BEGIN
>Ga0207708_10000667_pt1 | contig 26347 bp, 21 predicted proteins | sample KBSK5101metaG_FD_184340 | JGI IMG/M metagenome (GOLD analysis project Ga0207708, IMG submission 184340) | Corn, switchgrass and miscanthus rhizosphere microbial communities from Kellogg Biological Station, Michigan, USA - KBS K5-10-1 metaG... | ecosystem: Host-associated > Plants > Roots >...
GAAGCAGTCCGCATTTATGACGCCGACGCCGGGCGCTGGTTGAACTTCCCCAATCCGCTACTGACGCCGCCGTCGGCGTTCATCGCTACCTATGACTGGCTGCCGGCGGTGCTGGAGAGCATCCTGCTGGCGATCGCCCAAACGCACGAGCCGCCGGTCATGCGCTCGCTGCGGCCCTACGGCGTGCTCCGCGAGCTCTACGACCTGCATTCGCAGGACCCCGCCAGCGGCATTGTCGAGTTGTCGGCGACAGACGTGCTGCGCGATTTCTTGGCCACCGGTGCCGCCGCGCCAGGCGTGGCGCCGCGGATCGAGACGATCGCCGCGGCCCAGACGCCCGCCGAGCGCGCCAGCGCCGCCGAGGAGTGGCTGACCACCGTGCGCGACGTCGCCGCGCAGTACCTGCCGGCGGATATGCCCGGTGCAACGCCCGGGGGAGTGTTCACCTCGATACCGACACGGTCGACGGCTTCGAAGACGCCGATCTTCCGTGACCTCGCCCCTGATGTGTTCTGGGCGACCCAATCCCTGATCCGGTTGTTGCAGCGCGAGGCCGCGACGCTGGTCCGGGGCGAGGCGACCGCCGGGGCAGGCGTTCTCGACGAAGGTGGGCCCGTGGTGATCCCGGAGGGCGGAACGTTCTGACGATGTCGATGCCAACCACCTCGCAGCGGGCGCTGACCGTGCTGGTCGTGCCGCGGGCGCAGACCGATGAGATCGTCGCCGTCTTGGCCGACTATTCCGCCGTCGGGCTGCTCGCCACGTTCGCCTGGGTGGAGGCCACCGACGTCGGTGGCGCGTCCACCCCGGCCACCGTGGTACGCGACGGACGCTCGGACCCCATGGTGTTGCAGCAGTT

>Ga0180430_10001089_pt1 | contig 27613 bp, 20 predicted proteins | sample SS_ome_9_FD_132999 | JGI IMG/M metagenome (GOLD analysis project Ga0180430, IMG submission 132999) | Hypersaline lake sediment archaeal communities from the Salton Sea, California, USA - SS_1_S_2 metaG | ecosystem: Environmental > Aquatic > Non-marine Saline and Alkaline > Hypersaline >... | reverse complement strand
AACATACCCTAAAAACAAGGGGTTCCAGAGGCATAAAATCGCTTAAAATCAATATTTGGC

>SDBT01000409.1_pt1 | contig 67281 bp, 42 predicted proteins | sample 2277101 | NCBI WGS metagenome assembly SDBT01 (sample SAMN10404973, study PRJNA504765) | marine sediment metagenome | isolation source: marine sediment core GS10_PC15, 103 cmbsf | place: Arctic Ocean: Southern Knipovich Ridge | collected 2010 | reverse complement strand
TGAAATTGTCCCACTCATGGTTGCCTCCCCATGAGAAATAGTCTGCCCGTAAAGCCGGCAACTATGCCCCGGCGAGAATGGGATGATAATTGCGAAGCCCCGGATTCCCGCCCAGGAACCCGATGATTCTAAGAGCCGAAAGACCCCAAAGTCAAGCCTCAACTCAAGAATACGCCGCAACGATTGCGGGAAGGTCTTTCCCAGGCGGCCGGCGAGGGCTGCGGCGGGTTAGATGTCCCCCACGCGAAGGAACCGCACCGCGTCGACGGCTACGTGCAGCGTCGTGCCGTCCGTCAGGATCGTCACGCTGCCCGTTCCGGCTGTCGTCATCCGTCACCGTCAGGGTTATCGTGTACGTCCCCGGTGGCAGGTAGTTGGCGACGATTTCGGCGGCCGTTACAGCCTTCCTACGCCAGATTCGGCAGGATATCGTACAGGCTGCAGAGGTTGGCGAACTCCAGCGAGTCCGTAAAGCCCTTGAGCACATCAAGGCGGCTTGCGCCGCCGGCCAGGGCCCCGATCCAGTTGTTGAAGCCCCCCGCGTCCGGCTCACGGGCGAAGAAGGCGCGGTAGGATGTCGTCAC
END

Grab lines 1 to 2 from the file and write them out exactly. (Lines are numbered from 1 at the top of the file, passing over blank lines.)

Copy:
>Ga0207708_10000667_pt1 | contig 26347 bp, 21 predicted proteins | sample KBSK5101metaG_FD_184340 | JGI IMG/M metagenome (GOLD analysis project Ga0207708, IMG submission 184340) | Corn, switchgrass and miscanthus rhizosphere microbial communities from Kellogg Biological Station, Michigan, USA - KBS K5-10-1 metaG... | ecosystem: Host-associated > Plants > Roots >...
GAAGCAGTCCGCATTTATGACGCCGACGCCGGGCGCTGGTTGAACTTCCCCAATCCGCTACTGACGCCGCCGTCGGCGTTCATCGCTACCTATGACTGGCTGCCGGCGGTGCTGGAGAGCATCCTGCTGGCGATCGCCCAAACGCACGAGCCGCCGGTCATGCGCTCGCTGCGGCCCTACGGCGTGCTCCGCGAGCTCTACGACCTGCATTCGCAGGACCCCGCCAGCGGCATTGTCGAGTTGTCGGCGACAGACGTGCTGCGCGATTTCTTGGCCACCGGTGCCGCCGCGCCAGGCGTGGCGCCGCGGATCGAGACGATCGCCGCGGCCCAGACGCCCGCCGAGCGCGCCAGCGCCGCCGAGGAGTGGCTGACCACCGTGCGCGACGTCGCCGCGCAGTACCTGCCGGCGGATATGCCCGGTGCAACGCCCGGGGGAGTGTTCACCTCGATACCGACACGGTCGACGGCTTCGAAGACGCCGATCTTCCGTGACCTCGCCCCTGATGTGTTCTGGGCGACCCAATCCCTGATCCGGTTGTTGCAGCGCGAGGCCGCGACGCTGGTCCGGGGCGAGGCGACCGCCGGGGCAGGCGTTCTCGACGAAGGTGGGCCCGTGGTGATCCCGGAGGGCGGAACGTTCTGACGATGTCGATGCCAACCACCTCGCAGCGGGCGCTGACCGTGCTGGTCGTGCCGCGGGCGCAGACCGATGAGATCGTCGCCGTCTTGGCCGACTATTCCGCCGTCGGGCTGCTCGCCACGTTCGCCTGGGTGGAGGCCACCGACGTCGGTGGCGCGTCCACCCCGGCCACCGTGGTACGCGACGGACGCTCGGACCCCATGGTGTTGCAGCAGTT